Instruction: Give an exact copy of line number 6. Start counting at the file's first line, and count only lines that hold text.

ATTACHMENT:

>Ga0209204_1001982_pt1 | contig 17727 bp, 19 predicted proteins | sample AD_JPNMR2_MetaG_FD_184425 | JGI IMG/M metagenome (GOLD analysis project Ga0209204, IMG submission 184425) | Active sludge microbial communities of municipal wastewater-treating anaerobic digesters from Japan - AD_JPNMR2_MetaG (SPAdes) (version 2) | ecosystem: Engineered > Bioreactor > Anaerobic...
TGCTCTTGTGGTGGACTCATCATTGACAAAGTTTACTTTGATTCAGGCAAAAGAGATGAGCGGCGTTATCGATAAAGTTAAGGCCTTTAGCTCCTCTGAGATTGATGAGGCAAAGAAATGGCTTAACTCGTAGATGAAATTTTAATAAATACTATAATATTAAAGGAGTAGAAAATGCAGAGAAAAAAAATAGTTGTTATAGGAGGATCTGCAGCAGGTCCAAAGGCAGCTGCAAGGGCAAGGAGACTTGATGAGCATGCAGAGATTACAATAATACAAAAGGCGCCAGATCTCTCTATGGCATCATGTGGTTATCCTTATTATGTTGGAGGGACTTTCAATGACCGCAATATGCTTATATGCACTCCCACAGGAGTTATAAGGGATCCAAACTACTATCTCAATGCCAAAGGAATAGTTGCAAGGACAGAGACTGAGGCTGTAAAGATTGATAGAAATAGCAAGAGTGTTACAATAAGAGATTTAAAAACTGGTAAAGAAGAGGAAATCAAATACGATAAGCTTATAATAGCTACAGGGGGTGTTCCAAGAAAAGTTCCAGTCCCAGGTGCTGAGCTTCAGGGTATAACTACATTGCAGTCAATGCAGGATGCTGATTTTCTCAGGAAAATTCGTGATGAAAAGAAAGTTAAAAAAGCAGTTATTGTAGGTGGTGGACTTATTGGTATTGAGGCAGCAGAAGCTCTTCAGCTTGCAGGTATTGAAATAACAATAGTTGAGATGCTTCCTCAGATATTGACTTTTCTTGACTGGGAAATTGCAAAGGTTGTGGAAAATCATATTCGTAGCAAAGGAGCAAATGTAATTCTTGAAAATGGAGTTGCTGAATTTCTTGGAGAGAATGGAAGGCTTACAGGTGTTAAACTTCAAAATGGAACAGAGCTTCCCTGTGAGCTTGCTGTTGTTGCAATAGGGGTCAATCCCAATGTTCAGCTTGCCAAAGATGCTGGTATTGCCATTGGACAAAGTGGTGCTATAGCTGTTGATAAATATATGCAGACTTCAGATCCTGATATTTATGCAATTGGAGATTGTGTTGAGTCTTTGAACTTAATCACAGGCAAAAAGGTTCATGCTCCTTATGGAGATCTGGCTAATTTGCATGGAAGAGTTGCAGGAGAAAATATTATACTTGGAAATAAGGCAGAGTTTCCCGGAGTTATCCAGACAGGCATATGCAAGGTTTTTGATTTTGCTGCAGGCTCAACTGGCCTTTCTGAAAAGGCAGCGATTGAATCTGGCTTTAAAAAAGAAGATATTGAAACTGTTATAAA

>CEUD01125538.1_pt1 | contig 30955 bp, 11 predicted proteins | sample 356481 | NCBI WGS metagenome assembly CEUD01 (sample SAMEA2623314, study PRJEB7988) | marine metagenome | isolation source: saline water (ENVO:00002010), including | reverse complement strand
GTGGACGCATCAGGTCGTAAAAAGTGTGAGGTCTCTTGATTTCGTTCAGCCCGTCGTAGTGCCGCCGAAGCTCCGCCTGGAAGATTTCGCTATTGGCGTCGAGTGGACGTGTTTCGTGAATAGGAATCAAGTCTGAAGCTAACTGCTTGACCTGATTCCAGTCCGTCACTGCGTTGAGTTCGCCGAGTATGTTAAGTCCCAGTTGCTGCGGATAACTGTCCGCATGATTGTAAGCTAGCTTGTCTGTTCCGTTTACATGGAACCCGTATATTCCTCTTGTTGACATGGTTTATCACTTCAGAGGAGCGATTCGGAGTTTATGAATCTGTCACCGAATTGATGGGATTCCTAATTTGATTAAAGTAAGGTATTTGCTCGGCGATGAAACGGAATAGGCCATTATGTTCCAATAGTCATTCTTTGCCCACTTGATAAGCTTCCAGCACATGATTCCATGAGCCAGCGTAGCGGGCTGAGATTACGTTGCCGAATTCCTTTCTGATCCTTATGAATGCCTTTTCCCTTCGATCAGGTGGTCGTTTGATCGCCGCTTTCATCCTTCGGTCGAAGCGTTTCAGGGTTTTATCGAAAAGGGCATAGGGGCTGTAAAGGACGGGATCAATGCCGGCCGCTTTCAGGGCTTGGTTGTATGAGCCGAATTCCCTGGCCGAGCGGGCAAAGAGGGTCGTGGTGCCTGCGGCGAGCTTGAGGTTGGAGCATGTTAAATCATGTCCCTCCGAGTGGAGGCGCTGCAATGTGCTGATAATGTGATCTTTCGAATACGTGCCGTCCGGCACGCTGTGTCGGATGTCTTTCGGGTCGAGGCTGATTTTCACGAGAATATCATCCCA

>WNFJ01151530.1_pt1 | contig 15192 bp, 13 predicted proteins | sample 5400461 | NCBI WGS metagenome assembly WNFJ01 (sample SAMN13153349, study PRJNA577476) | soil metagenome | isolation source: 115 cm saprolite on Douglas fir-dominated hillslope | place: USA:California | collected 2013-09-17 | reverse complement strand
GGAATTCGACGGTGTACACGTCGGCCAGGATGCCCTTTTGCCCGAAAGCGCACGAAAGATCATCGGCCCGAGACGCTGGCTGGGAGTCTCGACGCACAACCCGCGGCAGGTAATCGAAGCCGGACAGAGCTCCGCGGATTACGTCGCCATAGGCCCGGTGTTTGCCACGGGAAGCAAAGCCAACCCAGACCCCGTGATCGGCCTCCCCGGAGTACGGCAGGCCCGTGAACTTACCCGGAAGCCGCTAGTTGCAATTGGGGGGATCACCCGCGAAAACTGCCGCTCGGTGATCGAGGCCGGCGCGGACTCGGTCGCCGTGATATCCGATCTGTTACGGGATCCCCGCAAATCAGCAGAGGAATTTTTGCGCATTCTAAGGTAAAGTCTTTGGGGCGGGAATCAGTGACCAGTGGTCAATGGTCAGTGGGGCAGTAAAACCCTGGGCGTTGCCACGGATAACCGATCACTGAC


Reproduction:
GGAATTCGACGGTGTACACGTCGGCCAGGATGCCCTTTTGCCCGAAAGCGCACGAAAGATCATCGGCCCGAGACGCTGGCTGGGAGTCTCGACGCACAACCCGCGGCAGGTAATCGAAGCCGGACAGAGCTCCGCGGATTACGTCGCCATAGGCCCGGTGTTTGCCACGGGAAGCAAAGCCAACCCAGACCCCGTGATCGGCCTCCCCGGAGTACGGCAGGCCCGTGAACTTACCCGGAAGCCGCTAGTTGCAATTGGGGGGATCACCCGCGAAAACTGCCGCTCGGTGATCGAGGCCGGCGCGGACTCGGTCGCCGTGATATCCGATCTGTTACGGGATCCCCGCAAATCAGCAGAGGAATTTTTGCGCATTCTAAGGTAAAGTCTTTGGGGCGGGAATCAGTGACCAGTGGTCAATGGTCAGTGGGGCAGTAAAACCCTGGGCGTTGCCACGGATAACCGATCACTGAC